Do customers connect with cause?

Do customers connect with cause?

Customers might be taking note of sustainability, but are they ready to take action?

Cause-related marketing – the cooperative efforts of a for-profit business and a non-profit organisation - certainly isn’t new. American Express first coined the term in 1983 when they campaigned to restore the Statue of Liberty. Indeed, we’ve been talking about ethics in marketing for perhaps even longer than that, and now more than ever. The latest development in a long line is sustainability in marketing – in fact, in 2019 alone, we have covered stories of plastic-fighting initiatives from supermarkets, sustainable fashion and increased regulation, developments that have arisen in what’s being called the “Blue Planet effect”.

As these are undoubtedly issues of public concern, businesses need to take note. Collins Dictionary named ‘single-use’ the word of the year for 2018, with ‘vegan’ and ‘plogging’ (the act of combining jogging with litter picking) following closely behind on the list of words on the rise. Supporting this announcement, Collins said, "From plastic bags, bottles and straws to washable nappies, we have become more conscious of how our habits and behaviours can impact the environment,” whilst citing a four-fold increase in the usage of the word since 2013 and recognising Blue Planet II’s role in this renewed interest.

However, while consumers might be discussing the need for environmental sustainability at length, are they ready to act on it?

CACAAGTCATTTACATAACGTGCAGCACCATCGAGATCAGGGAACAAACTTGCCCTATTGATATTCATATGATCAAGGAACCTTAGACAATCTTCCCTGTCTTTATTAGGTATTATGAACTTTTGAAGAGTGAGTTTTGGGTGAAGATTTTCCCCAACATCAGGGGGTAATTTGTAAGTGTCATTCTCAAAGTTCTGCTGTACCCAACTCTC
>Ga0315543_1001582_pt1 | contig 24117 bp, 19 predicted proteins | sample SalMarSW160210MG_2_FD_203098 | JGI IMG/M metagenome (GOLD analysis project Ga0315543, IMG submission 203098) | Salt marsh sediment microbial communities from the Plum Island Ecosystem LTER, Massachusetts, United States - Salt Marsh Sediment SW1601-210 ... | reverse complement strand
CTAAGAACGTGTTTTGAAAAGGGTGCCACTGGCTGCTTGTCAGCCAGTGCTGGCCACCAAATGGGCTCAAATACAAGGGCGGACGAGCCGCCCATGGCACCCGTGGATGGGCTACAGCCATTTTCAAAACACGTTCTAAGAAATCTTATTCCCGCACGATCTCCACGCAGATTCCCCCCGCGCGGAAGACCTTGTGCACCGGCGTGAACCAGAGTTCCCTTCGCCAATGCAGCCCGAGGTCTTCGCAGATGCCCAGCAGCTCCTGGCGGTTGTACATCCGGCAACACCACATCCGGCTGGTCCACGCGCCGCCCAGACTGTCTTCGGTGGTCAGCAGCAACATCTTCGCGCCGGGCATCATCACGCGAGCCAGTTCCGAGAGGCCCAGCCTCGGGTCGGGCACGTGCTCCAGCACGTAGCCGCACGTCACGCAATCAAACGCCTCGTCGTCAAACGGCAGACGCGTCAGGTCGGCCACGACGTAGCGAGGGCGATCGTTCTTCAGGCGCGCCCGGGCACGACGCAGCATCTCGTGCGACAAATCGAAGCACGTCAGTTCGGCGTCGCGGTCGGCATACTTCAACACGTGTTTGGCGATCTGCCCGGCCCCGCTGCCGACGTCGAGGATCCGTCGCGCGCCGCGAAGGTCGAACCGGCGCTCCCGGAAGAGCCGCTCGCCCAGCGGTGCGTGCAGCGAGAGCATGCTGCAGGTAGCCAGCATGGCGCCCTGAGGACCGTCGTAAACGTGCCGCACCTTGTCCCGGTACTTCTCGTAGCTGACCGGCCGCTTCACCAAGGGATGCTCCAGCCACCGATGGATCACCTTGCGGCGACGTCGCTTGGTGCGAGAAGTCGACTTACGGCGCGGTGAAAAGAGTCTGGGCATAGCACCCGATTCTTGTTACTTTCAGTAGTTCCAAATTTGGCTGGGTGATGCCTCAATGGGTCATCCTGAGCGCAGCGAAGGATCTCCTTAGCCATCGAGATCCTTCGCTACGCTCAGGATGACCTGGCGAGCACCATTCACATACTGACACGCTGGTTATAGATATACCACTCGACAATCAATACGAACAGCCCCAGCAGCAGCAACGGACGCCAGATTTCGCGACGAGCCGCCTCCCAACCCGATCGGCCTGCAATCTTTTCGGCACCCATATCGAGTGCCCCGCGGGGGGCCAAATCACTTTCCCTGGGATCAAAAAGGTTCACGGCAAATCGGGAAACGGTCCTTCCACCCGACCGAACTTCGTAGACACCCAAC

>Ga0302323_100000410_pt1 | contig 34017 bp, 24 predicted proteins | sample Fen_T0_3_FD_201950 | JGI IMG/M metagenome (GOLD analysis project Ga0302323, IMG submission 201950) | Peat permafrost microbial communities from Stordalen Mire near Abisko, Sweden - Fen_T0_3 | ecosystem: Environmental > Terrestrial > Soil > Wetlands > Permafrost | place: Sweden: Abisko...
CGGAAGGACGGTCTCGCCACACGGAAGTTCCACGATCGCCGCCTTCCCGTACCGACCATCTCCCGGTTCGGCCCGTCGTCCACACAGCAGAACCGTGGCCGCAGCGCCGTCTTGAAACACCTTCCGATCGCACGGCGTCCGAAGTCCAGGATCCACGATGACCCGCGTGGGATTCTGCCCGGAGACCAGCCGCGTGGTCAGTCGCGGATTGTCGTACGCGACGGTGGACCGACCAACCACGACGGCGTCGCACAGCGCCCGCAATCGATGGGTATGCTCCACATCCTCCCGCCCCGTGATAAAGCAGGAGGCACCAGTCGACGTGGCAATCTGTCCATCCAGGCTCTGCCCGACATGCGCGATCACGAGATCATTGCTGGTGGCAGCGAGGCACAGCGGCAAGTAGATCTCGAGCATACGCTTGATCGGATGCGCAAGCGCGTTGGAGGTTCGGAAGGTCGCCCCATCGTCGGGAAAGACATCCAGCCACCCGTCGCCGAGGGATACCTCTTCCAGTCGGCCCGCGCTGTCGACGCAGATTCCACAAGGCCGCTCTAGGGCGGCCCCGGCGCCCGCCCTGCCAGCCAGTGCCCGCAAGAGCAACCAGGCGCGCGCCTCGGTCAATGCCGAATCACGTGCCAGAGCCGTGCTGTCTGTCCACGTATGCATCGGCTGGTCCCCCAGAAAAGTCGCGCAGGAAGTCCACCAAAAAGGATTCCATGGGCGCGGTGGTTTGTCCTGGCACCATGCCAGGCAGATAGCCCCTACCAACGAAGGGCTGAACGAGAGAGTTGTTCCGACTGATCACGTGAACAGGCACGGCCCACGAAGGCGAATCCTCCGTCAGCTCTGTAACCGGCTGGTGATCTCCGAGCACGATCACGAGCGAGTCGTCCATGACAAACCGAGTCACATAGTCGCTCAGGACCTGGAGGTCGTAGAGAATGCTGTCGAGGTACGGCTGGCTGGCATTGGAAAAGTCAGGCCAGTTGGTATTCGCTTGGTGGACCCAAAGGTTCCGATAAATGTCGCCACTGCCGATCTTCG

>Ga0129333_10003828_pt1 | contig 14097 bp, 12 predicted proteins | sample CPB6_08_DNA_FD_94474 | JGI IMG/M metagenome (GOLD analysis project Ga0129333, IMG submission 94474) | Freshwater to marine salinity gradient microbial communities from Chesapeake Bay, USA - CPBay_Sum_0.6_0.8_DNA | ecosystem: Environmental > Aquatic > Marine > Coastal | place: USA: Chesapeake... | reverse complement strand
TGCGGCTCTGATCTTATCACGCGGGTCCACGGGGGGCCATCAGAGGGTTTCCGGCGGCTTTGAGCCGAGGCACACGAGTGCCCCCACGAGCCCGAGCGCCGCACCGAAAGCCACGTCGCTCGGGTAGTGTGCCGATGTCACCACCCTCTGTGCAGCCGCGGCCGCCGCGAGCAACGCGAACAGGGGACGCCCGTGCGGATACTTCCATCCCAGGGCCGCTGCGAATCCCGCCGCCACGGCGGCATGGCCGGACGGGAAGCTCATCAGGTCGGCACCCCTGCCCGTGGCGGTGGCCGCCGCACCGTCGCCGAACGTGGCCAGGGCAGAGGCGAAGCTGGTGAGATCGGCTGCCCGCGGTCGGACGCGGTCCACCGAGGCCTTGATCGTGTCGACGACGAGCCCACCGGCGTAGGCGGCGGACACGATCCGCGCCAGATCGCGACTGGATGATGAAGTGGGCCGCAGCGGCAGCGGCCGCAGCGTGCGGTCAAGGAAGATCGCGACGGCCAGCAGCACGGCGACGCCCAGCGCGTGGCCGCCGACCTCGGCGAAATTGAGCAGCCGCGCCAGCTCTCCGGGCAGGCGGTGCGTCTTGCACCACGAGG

Going beyond plastic

In the sea of announcements that supermarkets are cutting down their plastic usage, there are equally regular headlines that retailers are bringing vegetarian and vegan products to market in response to increasingly “flexitarian” British customers. From Iceland to Sainsbury’s, Burger King to McDonald’s, Wagamama to Pret a Manger, there seems to be few stones unturned by this movement.

What was once thought to be a fad, veganism has carved itself a niche on social media over recent years and is now rapidly moving into the mainstream – bolstered not only by vegans themselves but by those looking to incorporate plant-based meals into their diet for health or environmental reasons. Marketing here has an interesting balance to strike. The ‘vegan market’ are heavily invested in the benefits of the lifestyle choice, and therefore more comfortable with the higher price points and fewer options. Conversely, capturing the cash of those consciously reducing meat intake seems a greater challenge – but a significant opportunity, too, with a third of Britons stopping or reducing meat intake and 21% identifying as flexitarians. Indeed, Greggs’ vegan sausage roll is lauded with being partially responsible for their impressive sales surge of 9.6% in the seven weeks to 16 February.